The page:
MATH36032 Project 2 - deadline 12th April 2021, time 1100hrs.
In this project, the dynamics between a fox and a rabbit will be investigated, by solving
differential equations modelling their positions at different times. The initial configuration
is shown in Figure 1, where the fox starts chasing the rabbit while the rabbit tries to escape
from its predator and moves towards its burrow instantaneously. The fox, initially located1
at (250,−550), pursues the rabbit with the initial speed sf0 = 16m/s in one of the following
two possible ways:
Figure 1: Coordinates (in metres) of the fox (F), the rabbit (R) and its burrow (B) and the
two corners (SW,NW) of the warehouse.
if the rabbit is in sight, the fox’s attack path points directly towards the rabbit (the
direction of the velocity vector of the fox is exact from the fox to the rabbit);
if the view of the rabbit is blocked by the corner SW of an impenetrable warehouse
(assuming that the warehouse is extended indefinitely to the east), then the fox runs
1The subscripts f and r denote the fox and rabbit respectively. The units of the coordinates are metres.
directly towards this corner. If the rabbit is still not in sight when the corner is reached,
then the fox moves parallel to the NW-SW perimeter of the warehouse until it sees the
The rabbit, initially located at the origin (0, 0), runs towards its burrow at (600, 600) in
a straight line with initial speed sr0 = 13m/s.
Question 1: Constant speeds.. Assuming that both the fox and the rabbit run with
constant speeds sf0 = 16m/s and sr0 = 13m/s respectively, determine whether the rabbit
can be captured before it reaches its burrow. The rabbit is considered to be captured by the
fox, if the distance between them is smaller than or equal to 0.1 meter.
Question 2: Diminishing speeds. Let us consider a more realistic scenario, when
the hungry fox meets the tired rabbit. Because neither the fox nor the rabbit are in their
best conditions, their chasing/escaping speeds diminish in time, according to the amount of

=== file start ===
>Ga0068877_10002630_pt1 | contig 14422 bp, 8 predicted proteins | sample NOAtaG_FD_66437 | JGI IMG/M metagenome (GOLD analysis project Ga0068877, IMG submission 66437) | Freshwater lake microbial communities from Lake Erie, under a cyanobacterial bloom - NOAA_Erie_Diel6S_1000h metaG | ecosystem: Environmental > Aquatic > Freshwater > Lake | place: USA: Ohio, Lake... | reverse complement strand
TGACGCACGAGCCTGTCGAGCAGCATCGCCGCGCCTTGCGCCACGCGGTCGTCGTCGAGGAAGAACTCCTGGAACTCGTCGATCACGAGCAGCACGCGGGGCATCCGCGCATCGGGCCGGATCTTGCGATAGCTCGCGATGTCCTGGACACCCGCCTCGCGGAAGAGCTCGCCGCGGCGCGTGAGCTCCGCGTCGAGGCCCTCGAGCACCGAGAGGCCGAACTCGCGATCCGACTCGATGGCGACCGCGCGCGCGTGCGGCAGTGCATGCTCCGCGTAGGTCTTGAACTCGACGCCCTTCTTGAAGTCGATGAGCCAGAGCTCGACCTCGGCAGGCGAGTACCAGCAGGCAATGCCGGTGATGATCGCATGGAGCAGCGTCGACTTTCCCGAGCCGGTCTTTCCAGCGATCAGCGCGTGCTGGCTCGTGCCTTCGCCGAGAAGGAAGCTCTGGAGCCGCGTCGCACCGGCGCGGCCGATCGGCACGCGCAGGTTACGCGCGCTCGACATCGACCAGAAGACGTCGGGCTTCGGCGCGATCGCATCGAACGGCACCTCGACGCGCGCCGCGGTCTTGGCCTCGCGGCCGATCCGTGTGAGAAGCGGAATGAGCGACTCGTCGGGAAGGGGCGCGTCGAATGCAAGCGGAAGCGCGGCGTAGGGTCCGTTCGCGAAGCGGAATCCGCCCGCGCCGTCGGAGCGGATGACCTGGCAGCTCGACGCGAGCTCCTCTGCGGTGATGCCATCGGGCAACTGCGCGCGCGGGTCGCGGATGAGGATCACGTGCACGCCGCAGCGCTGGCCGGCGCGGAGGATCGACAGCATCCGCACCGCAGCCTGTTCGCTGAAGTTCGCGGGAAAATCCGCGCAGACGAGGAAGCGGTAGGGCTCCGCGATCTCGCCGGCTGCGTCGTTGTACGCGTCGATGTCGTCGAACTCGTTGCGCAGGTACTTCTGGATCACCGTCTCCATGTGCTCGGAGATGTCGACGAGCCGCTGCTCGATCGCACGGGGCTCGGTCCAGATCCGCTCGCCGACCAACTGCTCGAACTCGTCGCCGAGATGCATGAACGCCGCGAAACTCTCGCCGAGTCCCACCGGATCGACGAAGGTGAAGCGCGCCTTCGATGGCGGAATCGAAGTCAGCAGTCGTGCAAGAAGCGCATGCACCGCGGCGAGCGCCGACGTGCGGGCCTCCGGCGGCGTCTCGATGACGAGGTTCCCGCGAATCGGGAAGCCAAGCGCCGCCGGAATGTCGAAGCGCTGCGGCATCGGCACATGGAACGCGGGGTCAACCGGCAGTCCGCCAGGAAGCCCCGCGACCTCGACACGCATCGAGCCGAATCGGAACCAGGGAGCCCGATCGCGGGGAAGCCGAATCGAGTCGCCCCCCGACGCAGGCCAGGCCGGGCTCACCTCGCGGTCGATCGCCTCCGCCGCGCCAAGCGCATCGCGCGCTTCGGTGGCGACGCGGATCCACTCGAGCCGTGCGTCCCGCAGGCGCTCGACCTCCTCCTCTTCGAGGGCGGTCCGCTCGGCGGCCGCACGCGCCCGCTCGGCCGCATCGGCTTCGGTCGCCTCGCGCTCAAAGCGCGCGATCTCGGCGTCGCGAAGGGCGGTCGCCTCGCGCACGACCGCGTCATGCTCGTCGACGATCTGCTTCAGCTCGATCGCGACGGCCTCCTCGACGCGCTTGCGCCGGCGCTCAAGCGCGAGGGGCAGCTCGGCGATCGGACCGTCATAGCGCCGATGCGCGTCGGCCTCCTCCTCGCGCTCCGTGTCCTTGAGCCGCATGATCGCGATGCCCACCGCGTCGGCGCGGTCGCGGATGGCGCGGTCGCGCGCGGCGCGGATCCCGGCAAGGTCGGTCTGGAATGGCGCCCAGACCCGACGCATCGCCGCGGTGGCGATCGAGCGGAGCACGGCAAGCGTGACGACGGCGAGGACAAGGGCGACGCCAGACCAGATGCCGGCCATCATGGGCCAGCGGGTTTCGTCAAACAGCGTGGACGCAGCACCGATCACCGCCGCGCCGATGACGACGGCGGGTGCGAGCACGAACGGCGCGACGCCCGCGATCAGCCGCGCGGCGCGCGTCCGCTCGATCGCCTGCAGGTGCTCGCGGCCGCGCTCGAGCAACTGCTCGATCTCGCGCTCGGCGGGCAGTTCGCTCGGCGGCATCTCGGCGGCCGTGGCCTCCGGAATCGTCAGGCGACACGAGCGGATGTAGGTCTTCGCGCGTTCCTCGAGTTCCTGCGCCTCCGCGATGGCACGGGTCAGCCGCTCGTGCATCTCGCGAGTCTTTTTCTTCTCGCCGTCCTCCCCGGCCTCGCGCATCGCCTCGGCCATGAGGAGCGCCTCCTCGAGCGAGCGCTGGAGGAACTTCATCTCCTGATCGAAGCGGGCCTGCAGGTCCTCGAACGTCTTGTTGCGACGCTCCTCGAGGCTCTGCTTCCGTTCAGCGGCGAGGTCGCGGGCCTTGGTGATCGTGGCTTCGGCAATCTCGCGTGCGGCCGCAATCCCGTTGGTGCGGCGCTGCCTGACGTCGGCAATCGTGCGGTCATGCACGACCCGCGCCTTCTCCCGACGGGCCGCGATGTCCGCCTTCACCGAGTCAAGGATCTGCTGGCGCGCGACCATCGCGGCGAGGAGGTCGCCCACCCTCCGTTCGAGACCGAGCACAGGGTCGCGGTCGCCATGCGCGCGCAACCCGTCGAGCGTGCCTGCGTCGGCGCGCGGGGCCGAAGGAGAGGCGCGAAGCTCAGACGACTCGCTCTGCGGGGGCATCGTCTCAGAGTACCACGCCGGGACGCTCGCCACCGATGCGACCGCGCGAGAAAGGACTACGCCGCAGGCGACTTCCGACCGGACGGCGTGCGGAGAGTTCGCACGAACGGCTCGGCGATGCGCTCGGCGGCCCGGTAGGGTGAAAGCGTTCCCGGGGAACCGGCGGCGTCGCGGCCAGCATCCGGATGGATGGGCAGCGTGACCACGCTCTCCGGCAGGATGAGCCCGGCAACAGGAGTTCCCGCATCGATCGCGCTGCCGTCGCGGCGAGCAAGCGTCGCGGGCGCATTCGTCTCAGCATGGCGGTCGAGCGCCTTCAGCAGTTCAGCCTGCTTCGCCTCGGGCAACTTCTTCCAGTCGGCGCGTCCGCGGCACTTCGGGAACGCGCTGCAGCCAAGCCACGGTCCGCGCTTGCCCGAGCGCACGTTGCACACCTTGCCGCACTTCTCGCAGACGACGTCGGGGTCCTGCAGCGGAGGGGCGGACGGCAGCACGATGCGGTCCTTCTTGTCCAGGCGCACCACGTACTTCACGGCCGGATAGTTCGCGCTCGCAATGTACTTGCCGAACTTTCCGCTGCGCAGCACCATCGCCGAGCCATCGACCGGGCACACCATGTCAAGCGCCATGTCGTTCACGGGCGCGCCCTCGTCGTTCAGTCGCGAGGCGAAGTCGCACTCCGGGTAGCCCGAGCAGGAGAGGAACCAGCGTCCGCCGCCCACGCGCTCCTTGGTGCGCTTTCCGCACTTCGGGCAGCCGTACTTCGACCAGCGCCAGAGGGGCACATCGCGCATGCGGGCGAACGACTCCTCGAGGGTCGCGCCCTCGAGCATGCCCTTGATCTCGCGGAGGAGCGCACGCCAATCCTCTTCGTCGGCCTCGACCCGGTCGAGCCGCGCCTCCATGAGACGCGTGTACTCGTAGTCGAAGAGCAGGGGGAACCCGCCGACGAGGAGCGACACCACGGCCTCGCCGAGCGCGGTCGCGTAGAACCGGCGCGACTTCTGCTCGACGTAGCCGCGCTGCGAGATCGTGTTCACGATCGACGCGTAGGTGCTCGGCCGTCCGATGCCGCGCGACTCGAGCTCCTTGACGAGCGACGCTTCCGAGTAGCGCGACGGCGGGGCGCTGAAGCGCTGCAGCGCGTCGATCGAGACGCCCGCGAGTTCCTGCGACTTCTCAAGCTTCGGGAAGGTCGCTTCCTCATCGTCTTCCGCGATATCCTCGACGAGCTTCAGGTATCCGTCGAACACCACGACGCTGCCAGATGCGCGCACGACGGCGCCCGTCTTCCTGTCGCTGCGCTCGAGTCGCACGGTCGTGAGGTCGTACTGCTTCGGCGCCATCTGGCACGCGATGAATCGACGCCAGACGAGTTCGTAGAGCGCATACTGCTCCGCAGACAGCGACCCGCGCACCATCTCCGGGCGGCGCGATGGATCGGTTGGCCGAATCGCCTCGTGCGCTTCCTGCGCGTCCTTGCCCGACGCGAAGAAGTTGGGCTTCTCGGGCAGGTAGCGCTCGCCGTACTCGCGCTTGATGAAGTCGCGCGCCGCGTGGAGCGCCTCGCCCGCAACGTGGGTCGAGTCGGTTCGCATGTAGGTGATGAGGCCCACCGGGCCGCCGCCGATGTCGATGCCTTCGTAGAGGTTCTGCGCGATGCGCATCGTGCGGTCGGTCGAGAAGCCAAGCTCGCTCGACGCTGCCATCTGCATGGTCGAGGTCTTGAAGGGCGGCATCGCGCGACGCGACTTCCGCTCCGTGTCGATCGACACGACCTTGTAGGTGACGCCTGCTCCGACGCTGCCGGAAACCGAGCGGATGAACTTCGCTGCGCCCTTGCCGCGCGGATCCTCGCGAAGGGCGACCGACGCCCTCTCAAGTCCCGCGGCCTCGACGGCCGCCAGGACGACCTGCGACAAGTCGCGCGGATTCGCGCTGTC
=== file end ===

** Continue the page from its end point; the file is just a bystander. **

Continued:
distance (starting from the time they find each other and start running) they have travelled
so far. More precisely, their speeds at time t are given by
sf (t) = sf0e
−µfdf (t), sr(t) = sr0e−µrdr(t),
where sf0 = 16m/s and sr0 = 13m/s are the same initial speeds as above, µf = 0.0002m
and µr = 0.0008m
−1 are the rates of the diminishing speeds, df (t) and dr(t) are the distance
they have travelled up to time t(> 0). Determine whether the rabbit can be captured before
it reaches its burrow. (You may assume that this diminishing speed starts from t = 0).
Outputs required You are required to submit a report (maximum 8 pages including
any appendices) in pdf form via the submission box on Blackboard. Additionally you need
to submit your m-files used for the MATLAB codes.
Additional information and guidelines
1. All coding must be done in MATLAB.
2. Treat both the fox and the rabbit as points, without worrying about their finite sizes
(as in most models).
3. The questions can be answered with different approaches, but the preferred way is to
use the built-in ODE solver ode45 discussed during the lectures.
4. Avoid using hard-coded numbers. Any number in your code should either be given as
initial condition, or be derived from these conditions.
5. Keep to the page length not exceeding eight A4 pages, and there is no need for a title
page or abstract for a relative short report like this. Font sizes should be no smaller
than 11 point, and page margins no smaller than 2cm.
6. List the complete code of the whole function at the end of each question, or in an
appendix. Make your source code more readable, by keeping the indentation and
stylistic features, and can be copied from your submitted. Your published results
should be reproducable from the code attached.
7. Have a look at the generic rubric about how your report will be marked, and also the
intended learning outcomes about what you are expected to achieve in the end.
8. Avoid copying (too many) sentences directly from the project description, and try to
restate the problem with your own words or examples if possible.
9. You may use your report in the future as evidences of written work, so take it seriously.
10. Your target audience is a fellow student on your course: explain the questions so that
the report can be understood without this project description and your approach could
be implemented in another computer language like Python. The report should indicate
to the reader how well you understand the problem and the approach you took. Your
goal will be to communicate your solutions to another person rather than to show
you’ve completed the assignment.
11. Balance the explanation of the approach and the comments in the code. Avoid under-
commenting and over-commenting.
12. Aim for precision and clarity of writing.
13. Since there is no final exam, you are advised to spend at least 15 hours on each project,
with additional self-study if you are less experience with computer programming. Re-
member for a 10 credit module like this one, you are expect to spend 100 = 10 Ö 10
hours in total (including lectures, labs, self-study and coursework).
14. Please do not put any personal information on the report, only your student ID number.
15. The submission for each project will be open two weeks before the deadline. Only
your last submission will be marked, and anything submitted after the deadline will
be treated late and any penalty will be applied by the Teaching and Learning Office
in June according to the Undergraduate Student Handbook.